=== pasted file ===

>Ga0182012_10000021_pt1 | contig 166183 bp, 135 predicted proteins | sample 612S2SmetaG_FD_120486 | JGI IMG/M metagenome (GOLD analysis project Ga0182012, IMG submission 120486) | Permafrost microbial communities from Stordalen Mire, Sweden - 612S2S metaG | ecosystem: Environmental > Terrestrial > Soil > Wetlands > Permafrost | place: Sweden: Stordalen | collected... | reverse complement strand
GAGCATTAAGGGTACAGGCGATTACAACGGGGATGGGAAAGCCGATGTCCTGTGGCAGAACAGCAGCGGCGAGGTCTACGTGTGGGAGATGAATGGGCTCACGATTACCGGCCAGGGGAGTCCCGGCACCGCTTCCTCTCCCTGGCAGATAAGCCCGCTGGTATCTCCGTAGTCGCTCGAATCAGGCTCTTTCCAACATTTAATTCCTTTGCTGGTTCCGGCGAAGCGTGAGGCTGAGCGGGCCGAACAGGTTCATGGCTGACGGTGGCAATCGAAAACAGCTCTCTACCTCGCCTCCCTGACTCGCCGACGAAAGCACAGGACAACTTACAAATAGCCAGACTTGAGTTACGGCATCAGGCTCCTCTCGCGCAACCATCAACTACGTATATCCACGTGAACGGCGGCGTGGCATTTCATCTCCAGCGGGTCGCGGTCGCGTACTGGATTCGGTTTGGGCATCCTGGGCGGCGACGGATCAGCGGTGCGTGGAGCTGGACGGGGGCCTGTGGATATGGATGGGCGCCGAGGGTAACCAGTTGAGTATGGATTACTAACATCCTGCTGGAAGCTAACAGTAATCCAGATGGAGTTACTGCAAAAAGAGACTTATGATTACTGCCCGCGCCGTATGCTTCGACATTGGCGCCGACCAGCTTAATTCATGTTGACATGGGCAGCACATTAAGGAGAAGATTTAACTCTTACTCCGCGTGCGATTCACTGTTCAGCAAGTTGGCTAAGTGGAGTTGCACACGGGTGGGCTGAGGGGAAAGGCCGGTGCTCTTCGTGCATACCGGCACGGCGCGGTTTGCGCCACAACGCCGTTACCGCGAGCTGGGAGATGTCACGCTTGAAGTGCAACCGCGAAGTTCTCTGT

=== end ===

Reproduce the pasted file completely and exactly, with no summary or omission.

>Ga0182012_10000021_pt1 | contig 166183 bp, 135 predicted proteins | sample 612S2SmetaG_FD_120486 | JGI IMG/M metagenome (GOLD analysis project Ga0182012, IMG submission 120486) | Permafrost microbial communities from Stordalen Mire, Sweden - 612S2S metaG | ecosystem: Environmental > Terrestrial > Soil > Wetlands > Permafrost | place: Sweden: Stordalen | collected... | reverse complement strand
GAGCATTAAGGGTACAGGCGATTACAACGGGGATGGGAAAGCCGATGTCCTGTGGCAGAACAGCAGCGGCGAGGTCTACGTGTGGGAGATGAATGGGCTCACGATTACCGGCCAGGGGAGTCCCGGCACCGCTTCCTCTCCCTGGCAGATAAGCCCGCTGGTATCTCCGTAGTCGCTCGAATCAGGCTCTTTCCAACATTTAATTCCTTTGCTGGTTCCGGCGAAGCGTGAGGCTGAGCGGGCCGAACAGGTTCATGGCTGACGGTGGCAATCGAAAACAGCTCTCTACCTCGCCTCCCTGACTCGCCGACGAAAGCACAGGACAACTTACAAATAGCCAGACTTGAGTTACGGCATCAGGCTCCTCTCGCGCAACCATCAACTACGTATATCCACGTGAACGGCGGCGTGGCATTTCATCTCCAGCGGGTCGCGGTCGCGTACTGGATTCGGTTTGGGCATCCTGGGCGGCGACGGATCAGCGGTGCGTGGAGCTGGACGGGGGCCTGTGGATATGGATGGGCGCCGAGGGTAACCAGTTGAGTATGGATTACTAACATCCTGCTGGAAGCTAACAGTAATCCAGATGGAGTTACTGCAAAAAGAGACTTATGATTACTGCCCGCGCCGTATGCTTCGACATTGGCGCCGACCAGCTTAATTCATGTTGACATGGGCAGCACATTAAGGAGAAGATTTAACTCTTACTCCGCGTGCGATTCACTGTTCAGCAAGTTGGCTAAGTGGAGTTGCACACGGGTGGGCTGAGGGGAAAGGCCGGTGCTCTTCGTGCATACCGGCACGGCGCGGTTTGCGCCACAACGCCGTTACCGCGAGCTGGGAGATGTCACGCTTGAAGTGCAACCGCGAAGTTCTCTGT